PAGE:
You are correct and since ICE has been instructed not to "seriously deal" with the problem, Arizona has decided that the problem must be solved. A state taking the initiative to do what is right seems to me to be an admirable thing to do. It's too bad the federal government is shirking its responsibility but we have to do what is necessary to protect the state.


    Quote Originally Posted by Hopyard View Post
    Does AZ have any legal authority whatsoever to deport anyone? Isn't that a Federal matter solely?

    If they can't deport then they'll fill the jails till they run out of tax money and then have to find a way to release everyone. Back to square one.

    I would think the power to deport is strictly a Federal one, and I have a hunch that after this stunt is underway-- if it isn't done in by the courts before implementation--that Uncle isn't going to be too happy about reallocating its ICE resources from other endeavors.

    There was someone I think from ICE on TV today already stating that they can not be forced to reallocate resources and that it is myth that they aren't doing their job. They said they concentrated on rounding up and deporting criminal illegal aliens because those were the ones who posed a danger to all of us, and that they did not want to be forced to reallocate to AZ and in so doing diminish their efforts at ridding of us of the most dangerous ones first.
    Read the darned bill. It spells it out for you. They will be turned over to ICE. It doesn't matter what the ICE "representatives" that go on TV say, ICE will pick them up and they will take them back to the border. It's the political "ICE representatives" that are whining, crying and making excuses why law won't work.
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  10. #144
    VIP Member Array glockman10mm's Avatar
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    Bare with me, doing this on iPhone . Reading the bill is one thing, but what I think worries people is that if the proper checks and balances ar not inplace thru proper wording, it can be misused. Check out the thread about the man being arrested for open carry in a place where open carry is legal. Everyone here cries foul about that, but refuses to acknowlede that there may be misuse of the new law in AZ if not done correctly. Donot make the mistake that it will not effect you. Noone is saying that AZ is wrong for trying to take care of it's state, all some of us are saying is let's make sure it's done in a way that is legal, substainble, and does not violate the rights of legal
    residents based on apperance.

  11. #145
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    re" TapRackBang

    Quote Originally Posted by TapRackBang View Post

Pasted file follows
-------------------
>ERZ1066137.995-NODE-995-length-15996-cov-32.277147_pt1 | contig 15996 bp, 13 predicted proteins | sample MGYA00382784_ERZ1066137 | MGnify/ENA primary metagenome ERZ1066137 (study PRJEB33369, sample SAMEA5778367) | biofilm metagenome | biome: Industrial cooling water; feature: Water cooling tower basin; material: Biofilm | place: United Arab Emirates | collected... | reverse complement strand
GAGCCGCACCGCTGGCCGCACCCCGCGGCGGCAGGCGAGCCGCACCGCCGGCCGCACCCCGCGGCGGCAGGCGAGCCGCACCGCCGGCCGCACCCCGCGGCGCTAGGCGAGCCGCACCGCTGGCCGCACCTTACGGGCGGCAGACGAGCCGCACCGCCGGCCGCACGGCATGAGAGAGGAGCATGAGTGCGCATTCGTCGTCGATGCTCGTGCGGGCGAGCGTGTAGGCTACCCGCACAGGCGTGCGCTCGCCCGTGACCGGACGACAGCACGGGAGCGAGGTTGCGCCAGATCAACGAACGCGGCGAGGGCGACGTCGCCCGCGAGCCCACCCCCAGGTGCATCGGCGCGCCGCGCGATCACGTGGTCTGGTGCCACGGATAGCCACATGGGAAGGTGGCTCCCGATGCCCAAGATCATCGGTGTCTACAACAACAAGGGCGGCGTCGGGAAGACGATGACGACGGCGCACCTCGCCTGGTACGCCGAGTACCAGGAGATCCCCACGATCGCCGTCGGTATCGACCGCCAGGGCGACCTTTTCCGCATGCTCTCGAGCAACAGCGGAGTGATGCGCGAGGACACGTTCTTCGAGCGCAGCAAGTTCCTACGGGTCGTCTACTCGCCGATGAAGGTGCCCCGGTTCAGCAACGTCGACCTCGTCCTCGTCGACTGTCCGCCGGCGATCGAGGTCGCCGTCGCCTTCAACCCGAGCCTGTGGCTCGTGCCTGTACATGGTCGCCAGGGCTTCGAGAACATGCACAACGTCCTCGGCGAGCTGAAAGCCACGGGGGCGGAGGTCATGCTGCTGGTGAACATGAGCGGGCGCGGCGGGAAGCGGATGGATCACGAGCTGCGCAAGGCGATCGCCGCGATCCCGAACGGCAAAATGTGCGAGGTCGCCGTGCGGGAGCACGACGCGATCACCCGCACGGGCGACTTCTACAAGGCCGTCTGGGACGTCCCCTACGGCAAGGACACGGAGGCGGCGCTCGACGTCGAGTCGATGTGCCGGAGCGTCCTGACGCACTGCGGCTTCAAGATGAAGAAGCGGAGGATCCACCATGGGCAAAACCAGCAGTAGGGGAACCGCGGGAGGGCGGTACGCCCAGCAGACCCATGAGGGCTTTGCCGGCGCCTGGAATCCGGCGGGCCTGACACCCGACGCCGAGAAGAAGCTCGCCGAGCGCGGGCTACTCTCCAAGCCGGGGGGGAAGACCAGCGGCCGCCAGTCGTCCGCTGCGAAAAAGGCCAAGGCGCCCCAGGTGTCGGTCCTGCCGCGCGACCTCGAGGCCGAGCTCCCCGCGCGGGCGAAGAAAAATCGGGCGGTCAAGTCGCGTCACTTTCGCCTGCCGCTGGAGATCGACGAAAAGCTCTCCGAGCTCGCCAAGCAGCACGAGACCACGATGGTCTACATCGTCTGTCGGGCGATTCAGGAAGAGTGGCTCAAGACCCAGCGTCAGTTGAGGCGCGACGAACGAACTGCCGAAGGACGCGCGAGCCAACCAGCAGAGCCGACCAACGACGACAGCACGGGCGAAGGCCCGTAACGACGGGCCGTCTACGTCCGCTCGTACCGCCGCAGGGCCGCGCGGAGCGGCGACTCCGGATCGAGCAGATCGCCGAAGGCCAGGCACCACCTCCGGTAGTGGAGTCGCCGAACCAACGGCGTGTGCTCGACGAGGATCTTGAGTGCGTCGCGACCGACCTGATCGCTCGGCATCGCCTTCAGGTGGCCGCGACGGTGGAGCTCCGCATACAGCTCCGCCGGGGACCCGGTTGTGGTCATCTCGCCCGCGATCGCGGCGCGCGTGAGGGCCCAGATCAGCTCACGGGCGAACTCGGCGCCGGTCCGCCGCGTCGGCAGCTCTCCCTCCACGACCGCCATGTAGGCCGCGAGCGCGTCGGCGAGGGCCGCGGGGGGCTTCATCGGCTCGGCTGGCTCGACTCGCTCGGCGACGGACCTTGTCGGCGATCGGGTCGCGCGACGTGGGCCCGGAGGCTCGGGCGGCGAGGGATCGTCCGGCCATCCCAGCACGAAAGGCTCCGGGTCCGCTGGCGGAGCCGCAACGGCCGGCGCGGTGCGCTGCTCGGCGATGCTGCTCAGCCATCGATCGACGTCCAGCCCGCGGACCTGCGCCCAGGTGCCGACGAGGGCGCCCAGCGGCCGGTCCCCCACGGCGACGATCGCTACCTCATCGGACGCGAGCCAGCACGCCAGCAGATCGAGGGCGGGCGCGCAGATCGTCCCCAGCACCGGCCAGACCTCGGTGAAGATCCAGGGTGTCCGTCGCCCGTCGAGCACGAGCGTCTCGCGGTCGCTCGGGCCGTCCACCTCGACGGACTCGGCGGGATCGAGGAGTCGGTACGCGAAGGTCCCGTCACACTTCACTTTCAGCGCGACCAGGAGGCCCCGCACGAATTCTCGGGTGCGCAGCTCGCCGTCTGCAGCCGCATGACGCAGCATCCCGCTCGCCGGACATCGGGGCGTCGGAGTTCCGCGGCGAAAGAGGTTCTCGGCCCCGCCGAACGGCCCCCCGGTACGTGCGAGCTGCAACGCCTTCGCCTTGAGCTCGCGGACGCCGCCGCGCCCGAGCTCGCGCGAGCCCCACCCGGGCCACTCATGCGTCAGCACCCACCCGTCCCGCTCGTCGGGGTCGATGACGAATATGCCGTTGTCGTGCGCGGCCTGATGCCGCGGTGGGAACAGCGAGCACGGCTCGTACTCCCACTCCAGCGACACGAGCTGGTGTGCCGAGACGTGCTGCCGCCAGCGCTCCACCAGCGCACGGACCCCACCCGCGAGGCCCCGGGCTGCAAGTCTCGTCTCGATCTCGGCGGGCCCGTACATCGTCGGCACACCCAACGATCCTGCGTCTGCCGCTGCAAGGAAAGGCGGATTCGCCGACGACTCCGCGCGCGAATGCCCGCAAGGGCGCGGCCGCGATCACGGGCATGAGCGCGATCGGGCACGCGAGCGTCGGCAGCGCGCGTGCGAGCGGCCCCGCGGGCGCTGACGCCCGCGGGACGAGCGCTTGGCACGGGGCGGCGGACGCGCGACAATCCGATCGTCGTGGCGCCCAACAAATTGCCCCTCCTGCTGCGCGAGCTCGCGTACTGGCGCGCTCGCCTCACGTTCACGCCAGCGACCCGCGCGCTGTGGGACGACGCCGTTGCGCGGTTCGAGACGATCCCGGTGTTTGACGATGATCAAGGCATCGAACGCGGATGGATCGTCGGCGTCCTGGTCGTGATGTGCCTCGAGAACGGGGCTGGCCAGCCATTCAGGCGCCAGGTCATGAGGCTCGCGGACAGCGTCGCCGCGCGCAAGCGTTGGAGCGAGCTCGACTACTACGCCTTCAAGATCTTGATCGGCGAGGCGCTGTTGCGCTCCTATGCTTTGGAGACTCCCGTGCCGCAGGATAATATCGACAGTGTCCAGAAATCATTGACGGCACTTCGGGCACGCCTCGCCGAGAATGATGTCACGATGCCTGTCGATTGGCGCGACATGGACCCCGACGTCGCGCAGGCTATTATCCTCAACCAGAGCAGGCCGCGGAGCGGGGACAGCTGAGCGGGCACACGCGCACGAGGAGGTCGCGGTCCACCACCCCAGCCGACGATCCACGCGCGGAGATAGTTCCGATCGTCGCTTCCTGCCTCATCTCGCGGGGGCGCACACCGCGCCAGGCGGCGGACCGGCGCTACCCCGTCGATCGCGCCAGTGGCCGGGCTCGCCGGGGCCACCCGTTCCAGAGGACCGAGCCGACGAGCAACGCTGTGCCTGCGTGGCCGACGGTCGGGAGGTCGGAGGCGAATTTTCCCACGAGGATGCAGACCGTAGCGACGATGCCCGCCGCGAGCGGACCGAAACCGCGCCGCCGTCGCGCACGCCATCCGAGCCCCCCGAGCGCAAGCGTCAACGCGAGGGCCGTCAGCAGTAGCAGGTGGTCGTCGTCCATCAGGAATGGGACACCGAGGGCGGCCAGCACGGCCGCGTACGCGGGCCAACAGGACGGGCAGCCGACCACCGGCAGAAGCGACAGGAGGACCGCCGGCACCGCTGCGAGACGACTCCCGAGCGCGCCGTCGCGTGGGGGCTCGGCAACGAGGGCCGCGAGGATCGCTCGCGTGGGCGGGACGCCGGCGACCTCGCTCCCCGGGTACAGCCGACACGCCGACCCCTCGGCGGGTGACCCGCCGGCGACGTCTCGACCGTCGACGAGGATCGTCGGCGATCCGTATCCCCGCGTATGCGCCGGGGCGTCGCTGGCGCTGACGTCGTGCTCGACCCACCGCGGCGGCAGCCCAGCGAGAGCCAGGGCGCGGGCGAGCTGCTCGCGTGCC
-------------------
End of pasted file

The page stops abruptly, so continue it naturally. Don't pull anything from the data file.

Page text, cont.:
Hopyard..

    The officer approaches your car and he asks for your license and insurance (papers please)..He would have to have something that makes him believe that your wife is illegal..something reasonable..that tells him that she is different than the hundreds of other AZ citizens of hispanic decent who are going about their daily lives around him every minute of the day..
    And what would be reasonable? All he will ever have to go on is appearance, and accent. The AZ law allows for an arrest at the officer's discretion, on what the officer believes to be reasonable, it doesn't codify what the criteria are. I know lawful immigrants and naturalized citizizens here who have arrived in their mid early 50s, who never quite fully learned English or our ways, but who do become citizens. What criteria will an officer have that would allow him to distinguish those from others?

    Moreover, but I'm repeating myself, the officer will have no way to know if a young adult was raised here illegally because they will appear American in accent and body language. Hence the law won't even really achieve its objective of catching illegals. In reality it will work like the old-time vagrancy laws. If you look like a bum and are in the wrong place you will get picked up.

    And what is the officer to do with an illegal who lies and says he is naturalized? Ask for proof of status? That gets back to the basic problem of creating unequal burdens and unequal justice. It means some citizens will need to walk around with documents not required of others. (And btw, not that it matters for this discussion, my wife is not Mexican or Hispanic, but she gets mistaken for being that.)

    It is one thing for this sort of question to come up at a border crossing, but then passports are now required of all US citizens equally at border crossings. In land, it is a totally different situation.

    If some how, he makes that leap..he asks her for her documentation and she states I am a naturalized citizen...He must now believe that she is lying..so lets say he doesn't believe her & he contacts the INS who verifies her status..which would be that she is a naturalized citizen..
    It isn't going to work that way that easily. He will make the arrest. You know, the old saying. "Kill them all and let god sort it out." Some will think to themselves, "arrest them all and let the judge sort it out."

    She will stay in a cell till someone from ICE gets around to checking. They will take their time. If she doesn't carry the Naturalization Certificate number or a passport in her pocket it will take them forever to verify anything at all.